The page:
The seminar focussed on: what innovations are needed in democracy and participatory decision-making, if we want them to deliver the actions required to mitigate and adapt to climate change? It was aimed at leaders and change makers in central and local governments, businesses, NGOs and communities.
Halina Ward believes that the UK’s Sustainable Communities Act, 2007 takes a conservative approach to sustainable development, seeing economic, social and environmental issues separately, rather than creating an “integrated approach to decision-making”.
Leaders from UK NGOs met to explore insights into the relationship between democracy and sustainable development, ways forward, and whether and how NGOs should work together to get democracy working for environmental justice and sustainable development.
Halina Ward uses the example of eco-town proposals by the UK central government to illustrate the tensions between top-down sustainability planning and local needs. She argues for the development of processes that marry the two successfully, rather than allowing only for central imposition or local undeliberated responses.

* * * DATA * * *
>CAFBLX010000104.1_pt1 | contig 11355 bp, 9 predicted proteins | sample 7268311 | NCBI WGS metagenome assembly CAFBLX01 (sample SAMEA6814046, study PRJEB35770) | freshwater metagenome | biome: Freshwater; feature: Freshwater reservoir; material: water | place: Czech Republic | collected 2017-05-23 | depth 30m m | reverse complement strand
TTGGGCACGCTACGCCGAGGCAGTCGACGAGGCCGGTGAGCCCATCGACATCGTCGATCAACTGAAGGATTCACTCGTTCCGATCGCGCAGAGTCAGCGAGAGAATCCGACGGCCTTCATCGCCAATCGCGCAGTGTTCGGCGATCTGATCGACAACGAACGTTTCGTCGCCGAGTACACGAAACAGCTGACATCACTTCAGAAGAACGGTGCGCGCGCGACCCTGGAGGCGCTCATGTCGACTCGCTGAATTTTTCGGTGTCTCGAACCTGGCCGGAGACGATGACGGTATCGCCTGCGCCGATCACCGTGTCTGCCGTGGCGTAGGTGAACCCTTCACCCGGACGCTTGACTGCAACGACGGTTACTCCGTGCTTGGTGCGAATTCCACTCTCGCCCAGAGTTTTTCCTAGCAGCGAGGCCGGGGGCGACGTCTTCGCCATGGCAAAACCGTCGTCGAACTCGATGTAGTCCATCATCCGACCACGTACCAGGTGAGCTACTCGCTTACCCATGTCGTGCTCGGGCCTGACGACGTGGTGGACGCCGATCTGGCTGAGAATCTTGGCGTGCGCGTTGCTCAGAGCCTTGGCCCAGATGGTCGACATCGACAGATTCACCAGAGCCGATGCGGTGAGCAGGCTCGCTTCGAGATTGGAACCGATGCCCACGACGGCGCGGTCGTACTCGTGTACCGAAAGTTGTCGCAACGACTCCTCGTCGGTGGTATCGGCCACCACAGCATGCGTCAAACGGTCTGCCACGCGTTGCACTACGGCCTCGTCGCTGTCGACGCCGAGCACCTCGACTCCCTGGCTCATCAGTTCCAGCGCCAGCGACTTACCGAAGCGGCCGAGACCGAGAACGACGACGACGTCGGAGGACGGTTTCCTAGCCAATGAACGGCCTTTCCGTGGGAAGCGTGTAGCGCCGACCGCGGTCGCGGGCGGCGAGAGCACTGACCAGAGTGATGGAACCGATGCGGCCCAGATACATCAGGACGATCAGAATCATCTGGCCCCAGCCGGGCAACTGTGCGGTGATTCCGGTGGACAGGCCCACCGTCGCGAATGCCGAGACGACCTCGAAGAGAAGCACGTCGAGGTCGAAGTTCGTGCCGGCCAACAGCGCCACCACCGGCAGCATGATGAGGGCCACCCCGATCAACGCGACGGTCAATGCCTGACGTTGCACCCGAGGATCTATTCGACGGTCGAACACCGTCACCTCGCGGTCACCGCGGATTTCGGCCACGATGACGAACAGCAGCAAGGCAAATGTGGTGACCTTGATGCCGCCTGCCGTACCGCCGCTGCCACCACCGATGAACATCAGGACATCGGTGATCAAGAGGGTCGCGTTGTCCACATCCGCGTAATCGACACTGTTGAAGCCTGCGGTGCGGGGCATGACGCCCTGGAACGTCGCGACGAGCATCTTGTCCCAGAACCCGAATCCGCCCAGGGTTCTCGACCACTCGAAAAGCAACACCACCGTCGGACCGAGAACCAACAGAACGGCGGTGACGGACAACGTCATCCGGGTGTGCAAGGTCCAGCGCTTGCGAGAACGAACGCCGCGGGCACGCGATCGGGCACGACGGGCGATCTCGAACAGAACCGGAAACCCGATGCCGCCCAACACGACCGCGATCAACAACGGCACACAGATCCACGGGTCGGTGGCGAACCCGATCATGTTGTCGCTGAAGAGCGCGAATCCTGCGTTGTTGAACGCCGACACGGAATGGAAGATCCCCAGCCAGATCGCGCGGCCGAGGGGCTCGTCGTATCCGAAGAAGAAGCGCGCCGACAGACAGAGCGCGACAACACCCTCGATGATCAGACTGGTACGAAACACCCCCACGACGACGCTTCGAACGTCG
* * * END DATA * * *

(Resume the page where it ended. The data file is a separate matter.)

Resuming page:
Halina Ward argues that online voting illustrates some of the problems with simple direct democracy, including an absence of informed and accountable processes.
Halina Ward believes that if we take the concept of ‘one world’ thinking, developed by Peter Singer in One World: The ethics of globalisation, our democracies have not responded to the challenges of interconnectedness. While the tools of one world thinking are well developed, such as environmental footprints or impact assessments, they are not used enough.